Agustin Garcia, Cori Sedwick Downing, Lynn and Dan Sedwick at cocktail reception for IAPN

Agustin Garcia, Cori Sedwick Downing, Lynn and Dan Sedwick at cocktail reception for IAPN.

IAPN meeting

IAPN meeting

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It’s quite an honor to be nominated and voted into IAPN, so we are understandably proud to be a part of such a prestigious organization! The annual Congress is held in different parts of the world and this year’s selection of New Orleans gave those outside the US (and some within) an unusual experience. Where else can you take an airboat ride and afterward eat Cajun crawfish at an open-air down-home rustic restaurant?

And how many times do you get the opportunity to take a tour of an antebellum plantation?

Cori Sedwick Downing, Agustin Garcia, Lynn and Dan Sedwick at Destrehan Plantation

Cori Sedwick Downing, Agustin Garcia, Lynn and Dan Sedwick at Destrehan Plantation


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Julio Chico and Jesus Vico

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Joe Lang, Andrew Absil, Augi Garcia, Kyle Ponterio and Mike Barry

It was quite an experience, especially since this August marks the 10th anniversary of Hurricane Katrina which devastated the area with flooding in 2005. But, as they say in New Orleans, “laissez les bons temps rouler”!

Going back to the business sessions: Ulrich Kuenker gave a presentation about importing and exporting numismatic items into the European Union under potential and current laws. As for the prize for the best book published in 2014 numismatics, the work chosen was Le Monete Di Milano, by Silvana and Carlo Crippa. We presented the book The 1652 Transitional 8 Reales by Robert Mastalir Divisek, which we had the pleasure to publish. Next year ‘s meeting will be held in the city of Amsterdam under the organization of the Schulman auction house (a presentation was given by Andrew Absil), while in 2017 the game will move to Lucerne, Switzerland and will be organized by Hess-Divo (a presentation was given by Ulf Maria Kuenker). Augi Garcia (for Daniel Frank Sedwick) officially presented the candidacy of Buenos Aires as the venue for 2019 or 2020. The closing dinner gala was at Arnaud’s, one of the highest ranked restaurants of the French Quarter.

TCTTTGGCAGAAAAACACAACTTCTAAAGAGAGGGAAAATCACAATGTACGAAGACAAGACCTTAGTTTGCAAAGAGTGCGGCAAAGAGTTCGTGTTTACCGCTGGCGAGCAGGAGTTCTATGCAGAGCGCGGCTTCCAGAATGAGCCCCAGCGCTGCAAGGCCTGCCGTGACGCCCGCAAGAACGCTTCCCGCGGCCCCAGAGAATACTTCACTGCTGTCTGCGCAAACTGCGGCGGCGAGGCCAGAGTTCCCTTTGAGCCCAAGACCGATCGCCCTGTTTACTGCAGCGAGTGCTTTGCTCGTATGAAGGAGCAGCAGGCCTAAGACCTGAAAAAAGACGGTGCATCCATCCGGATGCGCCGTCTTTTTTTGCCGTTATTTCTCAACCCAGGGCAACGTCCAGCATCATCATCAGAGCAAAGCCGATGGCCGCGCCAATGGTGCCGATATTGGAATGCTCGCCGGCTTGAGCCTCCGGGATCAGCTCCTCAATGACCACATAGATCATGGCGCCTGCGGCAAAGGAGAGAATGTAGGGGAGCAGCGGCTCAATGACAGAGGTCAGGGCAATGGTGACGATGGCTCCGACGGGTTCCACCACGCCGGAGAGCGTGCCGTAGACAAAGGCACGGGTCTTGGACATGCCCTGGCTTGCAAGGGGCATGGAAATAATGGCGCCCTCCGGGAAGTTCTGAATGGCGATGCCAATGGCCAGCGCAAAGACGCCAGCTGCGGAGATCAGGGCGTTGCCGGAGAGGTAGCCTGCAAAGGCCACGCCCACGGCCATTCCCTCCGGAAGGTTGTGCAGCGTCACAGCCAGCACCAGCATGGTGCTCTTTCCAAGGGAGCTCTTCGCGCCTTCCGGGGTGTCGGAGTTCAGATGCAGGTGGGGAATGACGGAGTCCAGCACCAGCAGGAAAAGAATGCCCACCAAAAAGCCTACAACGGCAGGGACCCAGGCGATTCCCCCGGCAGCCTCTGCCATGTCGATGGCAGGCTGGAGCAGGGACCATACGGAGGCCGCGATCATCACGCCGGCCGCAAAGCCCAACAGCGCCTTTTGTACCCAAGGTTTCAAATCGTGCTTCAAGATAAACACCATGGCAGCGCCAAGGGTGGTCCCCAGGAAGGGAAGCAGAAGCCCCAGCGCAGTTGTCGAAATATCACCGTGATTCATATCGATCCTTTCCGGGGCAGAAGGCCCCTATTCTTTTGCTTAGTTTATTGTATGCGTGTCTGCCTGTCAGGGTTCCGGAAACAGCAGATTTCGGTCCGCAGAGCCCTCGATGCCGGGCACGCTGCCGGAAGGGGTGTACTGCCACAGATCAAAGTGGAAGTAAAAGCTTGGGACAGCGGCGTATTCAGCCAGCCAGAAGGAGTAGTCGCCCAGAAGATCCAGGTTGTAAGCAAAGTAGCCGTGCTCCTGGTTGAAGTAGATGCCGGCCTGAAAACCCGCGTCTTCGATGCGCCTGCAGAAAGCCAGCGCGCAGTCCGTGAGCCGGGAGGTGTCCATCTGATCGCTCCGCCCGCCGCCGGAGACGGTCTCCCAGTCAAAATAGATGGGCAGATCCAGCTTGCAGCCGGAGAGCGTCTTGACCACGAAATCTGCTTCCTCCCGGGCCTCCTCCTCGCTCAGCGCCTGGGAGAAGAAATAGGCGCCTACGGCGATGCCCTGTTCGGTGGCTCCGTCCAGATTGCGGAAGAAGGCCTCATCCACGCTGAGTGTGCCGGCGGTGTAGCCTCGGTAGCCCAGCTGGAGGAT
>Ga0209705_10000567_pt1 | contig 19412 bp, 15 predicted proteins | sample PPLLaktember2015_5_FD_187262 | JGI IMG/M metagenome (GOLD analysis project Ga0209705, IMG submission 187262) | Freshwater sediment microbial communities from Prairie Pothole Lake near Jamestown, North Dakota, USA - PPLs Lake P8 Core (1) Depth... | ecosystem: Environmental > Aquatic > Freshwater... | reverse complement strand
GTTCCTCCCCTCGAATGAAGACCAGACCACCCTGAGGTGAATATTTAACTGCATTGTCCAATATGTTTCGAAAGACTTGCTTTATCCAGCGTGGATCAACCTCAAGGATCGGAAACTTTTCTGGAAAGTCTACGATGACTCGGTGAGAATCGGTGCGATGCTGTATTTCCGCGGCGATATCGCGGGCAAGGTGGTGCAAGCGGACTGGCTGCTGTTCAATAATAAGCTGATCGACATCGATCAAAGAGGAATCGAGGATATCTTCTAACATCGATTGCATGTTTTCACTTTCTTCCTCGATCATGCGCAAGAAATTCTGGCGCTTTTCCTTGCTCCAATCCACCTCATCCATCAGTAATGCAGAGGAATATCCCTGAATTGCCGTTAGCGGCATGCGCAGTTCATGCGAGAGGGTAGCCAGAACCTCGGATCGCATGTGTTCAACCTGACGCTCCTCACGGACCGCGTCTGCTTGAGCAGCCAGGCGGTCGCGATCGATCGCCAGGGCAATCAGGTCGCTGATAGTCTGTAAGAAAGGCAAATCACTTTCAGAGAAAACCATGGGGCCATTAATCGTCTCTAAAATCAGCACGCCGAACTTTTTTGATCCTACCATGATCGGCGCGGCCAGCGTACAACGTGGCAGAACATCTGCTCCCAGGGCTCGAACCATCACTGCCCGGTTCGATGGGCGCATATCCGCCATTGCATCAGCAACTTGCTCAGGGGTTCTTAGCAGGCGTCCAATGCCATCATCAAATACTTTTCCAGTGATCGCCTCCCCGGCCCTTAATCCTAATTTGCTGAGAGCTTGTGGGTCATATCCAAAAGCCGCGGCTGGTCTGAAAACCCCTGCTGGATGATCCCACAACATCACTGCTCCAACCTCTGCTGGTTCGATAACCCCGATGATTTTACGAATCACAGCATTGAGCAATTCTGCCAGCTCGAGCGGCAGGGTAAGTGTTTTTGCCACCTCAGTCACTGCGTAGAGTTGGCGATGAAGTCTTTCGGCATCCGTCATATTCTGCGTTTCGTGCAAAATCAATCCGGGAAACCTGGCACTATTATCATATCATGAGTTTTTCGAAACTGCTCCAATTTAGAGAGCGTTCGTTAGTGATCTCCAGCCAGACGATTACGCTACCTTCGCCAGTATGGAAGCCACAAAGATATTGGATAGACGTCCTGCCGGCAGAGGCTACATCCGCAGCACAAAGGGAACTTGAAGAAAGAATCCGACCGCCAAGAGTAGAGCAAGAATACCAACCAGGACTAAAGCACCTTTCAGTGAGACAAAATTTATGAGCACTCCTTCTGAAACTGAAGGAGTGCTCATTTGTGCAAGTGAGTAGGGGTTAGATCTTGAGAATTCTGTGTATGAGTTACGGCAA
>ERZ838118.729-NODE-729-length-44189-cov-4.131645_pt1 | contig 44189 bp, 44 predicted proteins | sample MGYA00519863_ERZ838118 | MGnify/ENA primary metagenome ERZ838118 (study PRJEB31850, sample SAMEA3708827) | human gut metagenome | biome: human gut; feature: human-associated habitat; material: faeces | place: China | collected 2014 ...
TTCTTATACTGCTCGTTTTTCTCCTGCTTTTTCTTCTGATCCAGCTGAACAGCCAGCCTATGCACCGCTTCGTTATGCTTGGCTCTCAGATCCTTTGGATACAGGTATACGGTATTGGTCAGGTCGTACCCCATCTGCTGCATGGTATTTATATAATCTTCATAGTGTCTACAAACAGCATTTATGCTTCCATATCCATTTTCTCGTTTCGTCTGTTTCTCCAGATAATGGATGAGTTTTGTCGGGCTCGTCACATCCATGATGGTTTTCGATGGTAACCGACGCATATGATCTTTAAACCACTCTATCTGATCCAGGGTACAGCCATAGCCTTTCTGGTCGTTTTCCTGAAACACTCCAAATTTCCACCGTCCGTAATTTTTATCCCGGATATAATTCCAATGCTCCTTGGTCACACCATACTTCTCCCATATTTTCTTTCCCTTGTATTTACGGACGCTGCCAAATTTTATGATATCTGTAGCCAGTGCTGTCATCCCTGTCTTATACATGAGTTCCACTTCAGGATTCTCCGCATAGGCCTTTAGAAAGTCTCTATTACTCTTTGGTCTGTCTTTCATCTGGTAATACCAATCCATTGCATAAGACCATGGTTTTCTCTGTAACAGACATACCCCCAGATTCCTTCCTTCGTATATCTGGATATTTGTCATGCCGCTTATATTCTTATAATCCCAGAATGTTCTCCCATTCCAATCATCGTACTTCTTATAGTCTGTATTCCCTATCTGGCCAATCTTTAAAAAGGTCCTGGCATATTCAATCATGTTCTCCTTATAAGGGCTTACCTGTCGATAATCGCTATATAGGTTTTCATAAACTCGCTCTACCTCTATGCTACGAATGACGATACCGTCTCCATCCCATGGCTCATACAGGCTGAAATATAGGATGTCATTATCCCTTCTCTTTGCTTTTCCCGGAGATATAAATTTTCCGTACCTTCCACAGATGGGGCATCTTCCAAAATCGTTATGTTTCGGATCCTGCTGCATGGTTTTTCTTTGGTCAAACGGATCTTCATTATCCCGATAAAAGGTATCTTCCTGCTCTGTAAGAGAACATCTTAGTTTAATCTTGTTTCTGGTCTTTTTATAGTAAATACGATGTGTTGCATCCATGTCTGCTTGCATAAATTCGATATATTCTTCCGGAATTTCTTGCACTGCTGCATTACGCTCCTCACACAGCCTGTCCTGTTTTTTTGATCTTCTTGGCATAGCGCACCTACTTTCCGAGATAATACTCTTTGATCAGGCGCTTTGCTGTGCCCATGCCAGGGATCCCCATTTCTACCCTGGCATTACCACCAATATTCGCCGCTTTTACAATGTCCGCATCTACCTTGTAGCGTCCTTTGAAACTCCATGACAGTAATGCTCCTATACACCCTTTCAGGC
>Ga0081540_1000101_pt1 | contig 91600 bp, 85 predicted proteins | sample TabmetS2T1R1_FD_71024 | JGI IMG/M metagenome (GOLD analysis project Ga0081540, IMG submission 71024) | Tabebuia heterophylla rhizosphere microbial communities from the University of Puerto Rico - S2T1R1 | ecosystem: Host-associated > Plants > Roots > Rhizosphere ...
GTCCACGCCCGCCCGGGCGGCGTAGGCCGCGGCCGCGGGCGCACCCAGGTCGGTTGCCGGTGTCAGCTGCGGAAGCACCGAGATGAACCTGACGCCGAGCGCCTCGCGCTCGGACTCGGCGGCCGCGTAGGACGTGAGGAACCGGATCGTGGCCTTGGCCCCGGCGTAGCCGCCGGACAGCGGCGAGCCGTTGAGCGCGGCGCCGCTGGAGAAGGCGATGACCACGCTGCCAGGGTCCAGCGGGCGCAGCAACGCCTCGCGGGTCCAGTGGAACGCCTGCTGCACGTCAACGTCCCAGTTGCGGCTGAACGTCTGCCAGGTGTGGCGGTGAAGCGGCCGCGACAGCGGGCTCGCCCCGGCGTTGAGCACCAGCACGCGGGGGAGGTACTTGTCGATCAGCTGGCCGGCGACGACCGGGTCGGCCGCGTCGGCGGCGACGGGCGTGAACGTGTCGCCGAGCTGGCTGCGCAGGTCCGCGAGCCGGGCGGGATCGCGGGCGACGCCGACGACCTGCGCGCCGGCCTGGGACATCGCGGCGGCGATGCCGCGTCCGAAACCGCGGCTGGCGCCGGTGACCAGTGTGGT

Masks of New Orleans

Masks of New Orleans

So now we’re back and open for business! Come and see us on the web or in person next month at the summer FUN show in Orlando from July 9-11.

Note: Florida United Numismatists, Inc., is hosting the 9th Annual Summer FUN Convention in Orlando Florida, July 9 – 11 2015. The convention will be held at the Orange County Convention Center, 9800 International Drive in Hall WA3. This location is across I-Drive from the new facility. The convention opens to the public at 10:00 A.M., July 9th and will run through 5:30 P.M. July 11th. Numismatic dealers from around the country will converge at the Orange County Convention Center to buy, sell and appraise coins, paper currency, tokens, medals and other items. Make sure to mark your calendar for this great numismatic event!

Gala Dinner , representing USA, Germany and Switzerland.

Gala Dinner, representing USA, France, Germany and Switzerland

Luis Doming and wife Nena. With Augi Garcia (Gala Dinner)

Luis Domingo and wife Nena, with Augi Garcia (Gala Dinner)

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Francisca Bernhemer and Antonio Alessandrini

Award given by Arne Kirsch for Mr. Alberto de Falco

Award by IAPN President Arne Kirsch to Alberto de Falco